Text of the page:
Format: Sound Plus Doctrine PodcastDownload Session
Every leader realizes, hopefully sooner than later, that they are going to be replaced. In this episode, we talk about some of the practical ways we can intentionally train future congregational worship leaders. Thanks for joining us!
Referenced in this episode:
Engaging with God: A Biblical Theology of Worship – David Peterson
Humility: True Greatness – CJ Mahaney
True Worshipers: Seeking What Matters to God – Bob Kauflin
Worship Matters Video Intensive: https://sovereigngracemusic.org/training/wmvi
Have a question about this episode? Shoot us an email at email@example.com
David Zimmer: Welcome to the Sound Plus Doctrine Podcast, I am David Zimmer.
Bob Kauflin: I’m Bob Kauflin.
DZ: And we’re very happy that you could be with us.
BK: Thank you for joining us.
DZ: Thank you for joining us. Bob, I want to talk today about the topic of raising up future leaders.
BK: Great, I love that topic.
DZ: Well, you have been doing this for years and years, so I thought it’d be appropriate.
BK: A few years.
DZ: I think a lot of people that listen to this podcast, I know a couple of them, have benefited so greatly from actually your personal leadership.
BK: I hope so.
DZ: Either through an intensive or through being at Sovereign Grace Church of Louisville, doing life with you through conferences, so I just think it’s a…
BK: Well you’ve done some yourself as well, recently.
DZ: Yeah, yeah, absolutely. Yeah, when I got started out, when I was… Started playing in bands when I got saved, in junior high, high school.
BK: Wow. You just started mentoring people right then?
BK: Okay, good.
DZ: That would have been a terrible idea.
BK: It would have been.
DZ: Learned what not to do. No, when I got… When I was in the youth band after I got saved, I knew that my… The song leader at the time, our youth leader was more interested in me staying on the drums. Like, “Just do your role, and your part here.”
BK: “Here’s where your gift is.”
DZ: But it wasn’t until college ministry, the college ministry I was a part of in California, where our worship leader took a real interest in me and others to train me up to potentially even lead the songs. And so I just was so marked by that, that he just took an interest in, “Hey, let me get you up there.”
BK: Makes a difference.
DZ: Yeah, “Let me… I want to equip you and give you the tools to lead.” And so I just, I think this would be an encouraging topic for us to both talk about. But what is your process, and how you would train up future leaders? That’s the first part.
DZ: The second part is, how has that changed over the years?
BK: That’s good. Yeah, I think I’m not sure when I started thinking about this. Probably in the… Actually I do remember when I started thinking about this. It’s kinda sometime in the ’90s, so I’ve been… Almost 30 years ago. I just realized, I need to start, actually this was the late ’80s, I need to start doing something to replace myself, even though it was way long before I was really gonna do that.
BK: But I needed to give myself to focusing on people that aren’t doing this now, but maybe could do it later. So I remember doing a few things that, if I… I don’t know if it’s recorded or not, but if it was, it would be horrible, I’m sure.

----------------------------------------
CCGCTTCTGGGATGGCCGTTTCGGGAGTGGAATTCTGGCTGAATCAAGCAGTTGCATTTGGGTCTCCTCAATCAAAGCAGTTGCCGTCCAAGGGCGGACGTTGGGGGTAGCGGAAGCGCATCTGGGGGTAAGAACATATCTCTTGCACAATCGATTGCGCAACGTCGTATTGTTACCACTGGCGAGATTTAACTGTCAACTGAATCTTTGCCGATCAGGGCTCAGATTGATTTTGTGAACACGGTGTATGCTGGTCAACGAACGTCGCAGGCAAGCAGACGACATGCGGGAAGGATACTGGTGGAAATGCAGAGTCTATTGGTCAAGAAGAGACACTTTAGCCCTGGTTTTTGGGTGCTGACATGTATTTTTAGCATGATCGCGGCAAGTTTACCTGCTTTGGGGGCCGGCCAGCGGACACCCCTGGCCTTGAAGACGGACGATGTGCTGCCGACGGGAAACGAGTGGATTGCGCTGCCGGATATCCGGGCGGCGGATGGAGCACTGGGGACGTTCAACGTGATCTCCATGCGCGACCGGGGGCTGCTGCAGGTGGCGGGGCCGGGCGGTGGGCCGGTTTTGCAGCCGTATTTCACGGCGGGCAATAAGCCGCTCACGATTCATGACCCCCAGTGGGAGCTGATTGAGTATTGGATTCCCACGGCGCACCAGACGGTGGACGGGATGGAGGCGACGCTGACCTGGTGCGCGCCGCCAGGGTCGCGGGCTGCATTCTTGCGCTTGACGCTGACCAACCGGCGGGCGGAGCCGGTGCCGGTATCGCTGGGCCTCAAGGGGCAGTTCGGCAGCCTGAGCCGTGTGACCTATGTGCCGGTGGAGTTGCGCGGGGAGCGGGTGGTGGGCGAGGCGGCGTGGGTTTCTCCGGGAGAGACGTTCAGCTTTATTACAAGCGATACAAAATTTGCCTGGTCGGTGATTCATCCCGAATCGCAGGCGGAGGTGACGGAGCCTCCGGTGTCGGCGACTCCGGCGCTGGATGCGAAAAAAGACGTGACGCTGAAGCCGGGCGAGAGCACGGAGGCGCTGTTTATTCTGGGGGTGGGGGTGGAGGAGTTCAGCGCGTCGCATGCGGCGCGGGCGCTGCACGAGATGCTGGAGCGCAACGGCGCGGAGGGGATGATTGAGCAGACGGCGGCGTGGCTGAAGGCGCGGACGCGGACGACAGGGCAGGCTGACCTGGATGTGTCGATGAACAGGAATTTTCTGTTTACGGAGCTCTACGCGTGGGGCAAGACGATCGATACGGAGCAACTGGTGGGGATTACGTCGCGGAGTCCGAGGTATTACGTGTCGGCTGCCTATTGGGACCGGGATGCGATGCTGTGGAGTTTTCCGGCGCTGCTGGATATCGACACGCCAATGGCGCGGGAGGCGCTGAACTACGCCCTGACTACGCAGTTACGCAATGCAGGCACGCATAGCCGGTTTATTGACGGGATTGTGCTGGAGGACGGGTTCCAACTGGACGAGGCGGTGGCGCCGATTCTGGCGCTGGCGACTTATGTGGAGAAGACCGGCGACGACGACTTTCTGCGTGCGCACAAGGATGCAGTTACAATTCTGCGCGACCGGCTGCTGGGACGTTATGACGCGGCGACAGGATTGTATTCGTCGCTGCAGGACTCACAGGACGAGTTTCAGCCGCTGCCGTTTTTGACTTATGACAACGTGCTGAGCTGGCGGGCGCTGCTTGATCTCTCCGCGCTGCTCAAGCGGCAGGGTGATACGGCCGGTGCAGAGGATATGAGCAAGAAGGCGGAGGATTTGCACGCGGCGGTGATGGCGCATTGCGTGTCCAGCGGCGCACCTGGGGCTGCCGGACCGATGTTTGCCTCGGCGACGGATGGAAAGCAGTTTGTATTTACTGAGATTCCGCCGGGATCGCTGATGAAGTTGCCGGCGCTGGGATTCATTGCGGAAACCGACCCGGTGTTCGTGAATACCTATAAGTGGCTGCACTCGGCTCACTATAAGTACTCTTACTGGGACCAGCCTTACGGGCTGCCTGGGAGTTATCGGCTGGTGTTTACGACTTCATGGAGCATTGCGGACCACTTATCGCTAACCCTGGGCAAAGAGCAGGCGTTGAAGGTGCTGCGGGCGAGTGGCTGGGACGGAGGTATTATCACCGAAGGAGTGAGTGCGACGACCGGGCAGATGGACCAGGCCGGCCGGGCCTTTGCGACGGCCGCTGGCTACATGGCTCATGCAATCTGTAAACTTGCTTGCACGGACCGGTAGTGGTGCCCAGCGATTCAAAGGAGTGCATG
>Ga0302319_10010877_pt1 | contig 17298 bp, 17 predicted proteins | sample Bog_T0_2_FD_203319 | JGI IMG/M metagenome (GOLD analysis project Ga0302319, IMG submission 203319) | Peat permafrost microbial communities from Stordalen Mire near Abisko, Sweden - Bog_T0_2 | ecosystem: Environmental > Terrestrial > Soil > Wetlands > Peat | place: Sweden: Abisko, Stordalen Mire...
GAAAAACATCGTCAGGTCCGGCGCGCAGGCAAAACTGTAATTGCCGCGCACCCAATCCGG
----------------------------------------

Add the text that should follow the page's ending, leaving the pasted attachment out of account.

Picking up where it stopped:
BK: But then, I remember I was part of a big church in the DC area, and I tried to do something more systematic. So you can raise up leaders as they serve alongside you, which is one thing I’ll talk about, ’cause I’m doing a lot of that now. But this was, there were some teenage guys who I thought, “I want to serve them somehow.” So we, I think got together for maybe 10 or 12 Saturday mornings.
BK: And went through the book, Engaging With God, by David Peterson, which is a pretty tough read. I mean, it’s a… A lot of seminaries use it, and it’s not an easy read. But it was a book that God used to really change my perspective on what worship is and how we’re to talk about it and understand it. So I thought, “Man, let’s just put these guys in the deep end of the pool.” And they read it and I had them write a review of each chapter they read. They had to do a little summary of it.
BK: And the other thing I did was have one of them lead each time. And this is something that has probably become the most important part of my efforts to mentor leaders, and that is, they pick up a guitar, they lead two or three songs, and they include Bible or whatever, the Scriptures, they talk to us. But you see in that this little context, it’s like, I think we’ve maybe had like 10 guys in there, but I’ve done later ones and it’s four of us.
BK: You really get to see where a person is at, because all of the… If they’re doing anything that’s produced kind of or just big moves, it just doesn’t feel right in a room of four people. It’s just like, “Would you just stop that.”
DZ: It kind of takes them out of their typical context.
BK: It does.
DZ: If they are in a big church conference or whatever.
BK: Yeah. Or would want to be.
DZ: Yeah. That’s interesting.
BK: Yeah. So it’s just, it’s you, your instrument, your vocal and us. Which is, as I said before, it’s the same thing every church has, you… We have at that moment, the same thing every church has, which is the word of God, we have the gospel, we have the Spirit of God working through His people. That’s what we have.
BK: So that was years ago, and I think I maybe did that two or three times with different groups, and then I moved to Louisville in 2012. We get to work with a lot of students here, the Boyce College and Southern Seminary here. And so that’s really made me more aware of the necessity of doing this. So I’ve done different things.